Mid Wales

Cycle museum 'stalwart' in Llandrindod Wells to retire

The Automobile Palace, Llandirndod Wells
Image caption The collection is based at The Automobile Palace, Llandrindod Wells

As the curator of the UK's bicycle museum, David Higman has an unexpected stance on two-wheeled transport.

"I'm not a cyclist," says the man who has been head of the National Cycle Collection since 1997.

"In fact, I hated it as a child, and I'm not interested in cycle racing," he admits.

He is, however, retiring at 70 with warm tributes for his "huge passion for bicycles" during his work at the museum in Llandrindod Wells, Powys.

Mr Higman, from Oswestry, Shropshire, was awarded an MBE for services to tourism in 2006 and steps down on Friday.

The National Cycle Collection is made up of three bicycle collections, and opened at the Automobile Palace in Llandrindod Wells in 1997.

Since then, Mr Higman has made the 110 mile (177km) round trip every day from his home in Oswestry, and has worked as an unpaid volunteer for up to 80 hours a week.

Not only that, but his own private collection of 100 bicycles helps make up the museum's 250 exhibits, which are enjoyed by 6,000 visitors a year.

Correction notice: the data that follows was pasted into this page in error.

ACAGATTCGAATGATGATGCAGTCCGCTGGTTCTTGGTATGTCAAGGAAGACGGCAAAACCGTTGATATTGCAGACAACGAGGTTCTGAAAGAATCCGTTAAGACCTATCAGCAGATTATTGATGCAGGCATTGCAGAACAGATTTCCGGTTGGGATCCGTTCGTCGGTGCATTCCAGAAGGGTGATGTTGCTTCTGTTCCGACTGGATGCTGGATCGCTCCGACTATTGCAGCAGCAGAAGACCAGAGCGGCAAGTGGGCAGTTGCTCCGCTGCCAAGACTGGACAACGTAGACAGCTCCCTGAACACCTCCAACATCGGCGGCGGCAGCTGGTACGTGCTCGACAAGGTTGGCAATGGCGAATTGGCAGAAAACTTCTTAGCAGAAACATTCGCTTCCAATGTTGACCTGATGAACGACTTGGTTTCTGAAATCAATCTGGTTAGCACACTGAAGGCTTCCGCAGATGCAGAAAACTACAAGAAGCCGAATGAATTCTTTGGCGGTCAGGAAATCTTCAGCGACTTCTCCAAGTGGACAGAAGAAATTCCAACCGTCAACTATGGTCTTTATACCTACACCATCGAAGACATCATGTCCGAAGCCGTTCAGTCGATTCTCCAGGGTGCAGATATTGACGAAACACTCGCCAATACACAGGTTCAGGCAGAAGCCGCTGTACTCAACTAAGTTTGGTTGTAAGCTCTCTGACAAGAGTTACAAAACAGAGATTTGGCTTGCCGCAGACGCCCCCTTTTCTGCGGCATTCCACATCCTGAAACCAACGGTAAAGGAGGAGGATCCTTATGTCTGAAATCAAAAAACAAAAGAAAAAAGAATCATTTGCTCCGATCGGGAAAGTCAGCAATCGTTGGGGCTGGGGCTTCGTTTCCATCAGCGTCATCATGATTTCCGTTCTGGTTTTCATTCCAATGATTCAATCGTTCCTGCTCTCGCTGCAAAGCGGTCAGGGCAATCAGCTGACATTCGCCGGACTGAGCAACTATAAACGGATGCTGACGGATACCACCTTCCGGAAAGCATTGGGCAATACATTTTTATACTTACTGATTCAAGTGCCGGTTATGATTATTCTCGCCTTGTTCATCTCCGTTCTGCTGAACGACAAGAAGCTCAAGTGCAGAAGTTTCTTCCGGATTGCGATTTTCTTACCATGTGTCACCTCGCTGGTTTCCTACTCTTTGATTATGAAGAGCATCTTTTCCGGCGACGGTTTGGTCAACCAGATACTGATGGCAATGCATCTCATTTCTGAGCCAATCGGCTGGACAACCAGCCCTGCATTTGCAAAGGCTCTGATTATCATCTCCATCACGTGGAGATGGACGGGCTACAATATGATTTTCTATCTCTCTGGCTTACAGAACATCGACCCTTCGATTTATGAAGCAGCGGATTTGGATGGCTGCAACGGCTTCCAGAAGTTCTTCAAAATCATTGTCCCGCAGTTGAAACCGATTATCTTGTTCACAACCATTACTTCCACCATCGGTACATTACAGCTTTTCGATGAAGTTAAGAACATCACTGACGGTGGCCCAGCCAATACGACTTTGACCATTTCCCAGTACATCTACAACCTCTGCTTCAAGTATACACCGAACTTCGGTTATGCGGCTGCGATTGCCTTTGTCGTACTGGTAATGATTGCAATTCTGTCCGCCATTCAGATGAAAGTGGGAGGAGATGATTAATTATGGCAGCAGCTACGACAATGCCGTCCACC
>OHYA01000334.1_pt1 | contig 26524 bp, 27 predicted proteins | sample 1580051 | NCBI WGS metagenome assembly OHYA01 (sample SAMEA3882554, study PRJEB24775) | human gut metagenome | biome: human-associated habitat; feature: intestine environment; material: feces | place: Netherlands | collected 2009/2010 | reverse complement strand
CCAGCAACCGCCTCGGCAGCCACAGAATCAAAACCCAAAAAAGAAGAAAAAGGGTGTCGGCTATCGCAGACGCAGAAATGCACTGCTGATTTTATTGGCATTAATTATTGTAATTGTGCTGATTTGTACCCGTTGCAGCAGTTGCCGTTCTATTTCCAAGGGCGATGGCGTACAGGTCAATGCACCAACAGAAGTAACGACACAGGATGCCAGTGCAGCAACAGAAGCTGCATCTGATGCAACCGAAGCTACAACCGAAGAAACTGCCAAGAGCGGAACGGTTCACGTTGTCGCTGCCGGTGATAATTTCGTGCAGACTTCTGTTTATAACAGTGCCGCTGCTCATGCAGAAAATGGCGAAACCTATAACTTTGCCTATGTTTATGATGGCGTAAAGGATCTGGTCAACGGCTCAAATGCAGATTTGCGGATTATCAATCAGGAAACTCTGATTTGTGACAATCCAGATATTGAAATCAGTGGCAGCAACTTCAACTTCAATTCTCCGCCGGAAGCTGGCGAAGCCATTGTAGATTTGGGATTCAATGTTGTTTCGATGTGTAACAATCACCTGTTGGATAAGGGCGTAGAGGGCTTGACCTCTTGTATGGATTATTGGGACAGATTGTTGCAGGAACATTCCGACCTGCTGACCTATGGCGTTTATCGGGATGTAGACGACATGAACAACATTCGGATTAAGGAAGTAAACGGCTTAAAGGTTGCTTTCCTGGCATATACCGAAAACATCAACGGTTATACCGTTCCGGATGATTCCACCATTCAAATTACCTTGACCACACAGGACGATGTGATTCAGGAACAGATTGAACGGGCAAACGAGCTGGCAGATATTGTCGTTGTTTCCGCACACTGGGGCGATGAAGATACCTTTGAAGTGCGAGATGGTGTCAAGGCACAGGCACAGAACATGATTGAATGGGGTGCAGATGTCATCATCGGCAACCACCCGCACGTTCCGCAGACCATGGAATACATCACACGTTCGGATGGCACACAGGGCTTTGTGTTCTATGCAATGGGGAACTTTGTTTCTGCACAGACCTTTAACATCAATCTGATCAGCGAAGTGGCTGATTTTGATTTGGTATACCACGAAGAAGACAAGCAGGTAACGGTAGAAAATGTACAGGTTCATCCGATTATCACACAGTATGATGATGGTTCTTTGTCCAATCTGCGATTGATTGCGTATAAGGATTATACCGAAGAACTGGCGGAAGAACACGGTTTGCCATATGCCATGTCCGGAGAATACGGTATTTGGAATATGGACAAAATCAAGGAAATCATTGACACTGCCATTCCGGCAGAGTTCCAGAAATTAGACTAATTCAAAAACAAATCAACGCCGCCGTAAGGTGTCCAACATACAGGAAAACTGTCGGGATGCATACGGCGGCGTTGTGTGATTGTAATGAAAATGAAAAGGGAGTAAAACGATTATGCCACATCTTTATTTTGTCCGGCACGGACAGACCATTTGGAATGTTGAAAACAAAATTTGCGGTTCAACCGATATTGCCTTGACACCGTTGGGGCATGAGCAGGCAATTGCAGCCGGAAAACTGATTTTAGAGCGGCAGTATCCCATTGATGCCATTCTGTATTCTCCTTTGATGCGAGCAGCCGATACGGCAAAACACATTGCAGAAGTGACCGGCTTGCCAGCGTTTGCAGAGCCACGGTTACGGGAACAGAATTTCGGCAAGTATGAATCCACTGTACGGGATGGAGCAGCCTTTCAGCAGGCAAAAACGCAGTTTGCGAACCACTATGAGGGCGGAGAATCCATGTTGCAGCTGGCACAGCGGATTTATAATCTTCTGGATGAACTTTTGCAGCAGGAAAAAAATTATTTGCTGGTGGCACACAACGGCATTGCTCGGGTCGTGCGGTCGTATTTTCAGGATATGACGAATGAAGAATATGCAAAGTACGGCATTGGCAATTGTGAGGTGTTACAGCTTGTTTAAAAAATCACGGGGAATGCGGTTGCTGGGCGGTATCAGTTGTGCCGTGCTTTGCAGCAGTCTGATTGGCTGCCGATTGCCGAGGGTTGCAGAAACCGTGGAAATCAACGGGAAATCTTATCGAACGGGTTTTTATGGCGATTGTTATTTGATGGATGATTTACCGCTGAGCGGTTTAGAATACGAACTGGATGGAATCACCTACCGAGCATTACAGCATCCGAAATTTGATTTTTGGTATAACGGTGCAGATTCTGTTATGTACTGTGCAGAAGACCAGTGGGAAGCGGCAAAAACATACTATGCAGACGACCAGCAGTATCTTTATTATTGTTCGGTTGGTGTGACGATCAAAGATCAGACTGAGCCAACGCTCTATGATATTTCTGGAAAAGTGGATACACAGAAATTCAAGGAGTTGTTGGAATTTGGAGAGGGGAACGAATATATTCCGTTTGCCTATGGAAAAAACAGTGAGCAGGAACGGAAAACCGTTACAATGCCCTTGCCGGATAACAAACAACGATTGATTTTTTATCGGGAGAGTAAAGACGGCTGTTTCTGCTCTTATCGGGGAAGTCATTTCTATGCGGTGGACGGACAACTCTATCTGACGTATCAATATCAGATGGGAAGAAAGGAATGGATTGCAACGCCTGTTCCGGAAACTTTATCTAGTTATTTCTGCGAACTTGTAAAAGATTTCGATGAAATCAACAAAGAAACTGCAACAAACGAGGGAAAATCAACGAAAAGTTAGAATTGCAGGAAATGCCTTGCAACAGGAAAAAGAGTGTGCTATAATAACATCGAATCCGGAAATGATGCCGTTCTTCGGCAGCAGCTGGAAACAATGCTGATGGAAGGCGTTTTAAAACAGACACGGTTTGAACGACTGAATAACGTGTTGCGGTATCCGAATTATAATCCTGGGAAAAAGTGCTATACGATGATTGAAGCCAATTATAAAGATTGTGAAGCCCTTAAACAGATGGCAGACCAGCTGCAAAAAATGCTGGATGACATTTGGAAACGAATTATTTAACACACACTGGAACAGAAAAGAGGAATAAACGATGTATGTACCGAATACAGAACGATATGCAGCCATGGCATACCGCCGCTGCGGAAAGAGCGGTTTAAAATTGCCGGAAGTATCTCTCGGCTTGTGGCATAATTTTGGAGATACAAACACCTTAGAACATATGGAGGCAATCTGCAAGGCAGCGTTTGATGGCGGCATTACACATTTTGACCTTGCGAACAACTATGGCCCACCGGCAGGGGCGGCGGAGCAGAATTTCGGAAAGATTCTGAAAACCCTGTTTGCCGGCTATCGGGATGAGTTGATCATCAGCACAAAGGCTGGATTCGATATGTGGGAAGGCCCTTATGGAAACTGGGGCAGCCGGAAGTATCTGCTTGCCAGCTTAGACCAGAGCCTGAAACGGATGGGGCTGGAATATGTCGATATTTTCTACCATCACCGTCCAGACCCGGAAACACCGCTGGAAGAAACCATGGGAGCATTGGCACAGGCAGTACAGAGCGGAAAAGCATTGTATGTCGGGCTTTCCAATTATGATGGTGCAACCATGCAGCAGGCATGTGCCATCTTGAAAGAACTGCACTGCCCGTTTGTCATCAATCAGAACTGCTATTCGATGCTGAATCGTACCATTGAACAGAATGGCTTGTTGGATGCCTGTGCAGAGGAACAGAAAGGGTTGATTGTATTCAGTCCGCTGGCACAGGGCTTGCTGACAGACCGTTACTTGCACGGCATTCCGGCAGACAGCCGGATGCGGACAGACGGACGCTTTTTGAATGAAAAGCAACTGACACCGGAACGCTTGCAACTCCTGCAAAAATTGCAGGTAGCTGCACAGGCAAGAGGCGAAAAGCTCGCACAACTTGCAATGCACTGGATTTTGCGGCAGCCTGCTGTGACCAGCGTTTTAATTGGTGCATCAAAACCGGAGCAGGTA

Despite his long days, he said he was sorry to leave.

'Pangs of regret'

"I've enjoyed my time here. I can't walk away without pangs of regret and the trust [which runs the museum] wants me to stay on," said Mr Higman.

"But I travel 110 miles a day and work about 80 hours a week and I just think it's time to retire."

Mr Higman said he started his cycle collection "by accident" 22 years ago after buying some bicycles from a trader in Liverpool.

But he confessed he was not a cyclist and joked he hated it as a child.

"I'm not a cyclist, in fact I hated it has a child, and I'm not interested in cycle racing," he added.

"My parents bought me a Raleigh bike for Christmas when I was eight. We lived in Cornwall and my job on Saturdays was to ride to the shops, but the journey was up and down hills and I hated it. That put me off cycling and I couldn't wait to own a car."

Mr Higman said the National Cycle Collection was valued at up to £500,000 and featured bikes dating back to the 19th Century, Chris Boardman's training bicycle from the 1992 Olympics and a number of exhibitions about cycle racing greats.

Brecon and Radnorshire AM and Welsh Liberal Democrat leader Kirsty Williams said: "David is of tremendous character, with a huge passion for bicycles and a real desire to contribute to the economy of the town and mid Wales in general.

"The collection he has put together is a triumph. He has worked tirelessly at the museum and I wish him well in retirement."

Llandrindod Wells deputy mayor Trish Hill described the cycle collection as "absolutely outstanding".

She said: "He has been a stalwart of the community. He is always available and nothing is too much trouble. We are sorry to see him leave."

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